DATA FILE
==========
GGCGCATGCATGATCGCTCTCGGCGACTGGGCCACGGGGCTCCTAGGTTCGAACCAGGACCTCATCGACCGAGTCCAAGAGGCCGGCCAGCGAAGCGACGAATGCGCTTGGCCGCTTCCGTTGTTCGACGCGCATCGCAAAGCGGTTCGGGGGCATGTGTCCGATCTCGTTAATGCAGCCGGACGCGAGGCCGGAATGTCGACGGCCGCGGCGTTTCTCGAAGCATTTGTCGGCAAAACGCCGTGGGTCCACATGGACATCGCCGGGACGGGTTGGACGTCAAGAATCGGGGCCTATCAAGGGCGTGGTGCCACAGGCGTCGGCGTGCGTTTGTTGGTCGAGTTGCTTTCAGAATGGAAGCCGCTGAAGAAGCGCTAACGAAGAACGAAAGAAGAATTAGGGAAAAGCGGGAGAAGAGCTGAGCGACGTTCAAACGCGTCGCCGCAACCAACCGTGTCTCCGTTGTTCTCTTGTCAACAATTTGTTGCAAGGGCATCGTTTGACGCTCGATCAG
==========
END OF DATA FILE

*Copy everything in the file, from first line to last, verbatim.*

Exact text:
GGCGCATGCATGATCGCTCTCGGCGACTGGGCCACGGGGCTCCTAGGTTCGAACCAGGACCTCATCGACCGAGTCCAAGAGGCCGGCCAGCGAAGCGACGAATGCGCTTGGCCGCTTCCGTTGTTCGACGCGCATCGCAAAGCGGTTCGGGGGCATGTGTCCGATCTCGTTAATGCAGCCGGACGCGAGGCCGGAATGTCGACGGCCGCGGCGTTTCTCGAAGCATTTGTCGGCAAAACGCCGTGGGTCCACATGGACATCGCCGGGACGGGTTGGACGTCAAGAATCGGGGCCTATCAAGGGCGTGGTGCCACAGGCGTCGGCGTGCGTTTGTTGGTCGAGTTGCTTTCAGAATGGAAGCCGCTGAAGAAGCGCTAACGAAGAACGAAAGAAGAATTAGGGAAAAGCGGGAGAAGAGCTGAGCGACGTTCAAACGCGTCGCCGCAACCAACCGTGTCTCCGTTGTTCTCTTGTCAACAATTTGTTGCAAGGGCATCGTTTGACGCTCGATCAG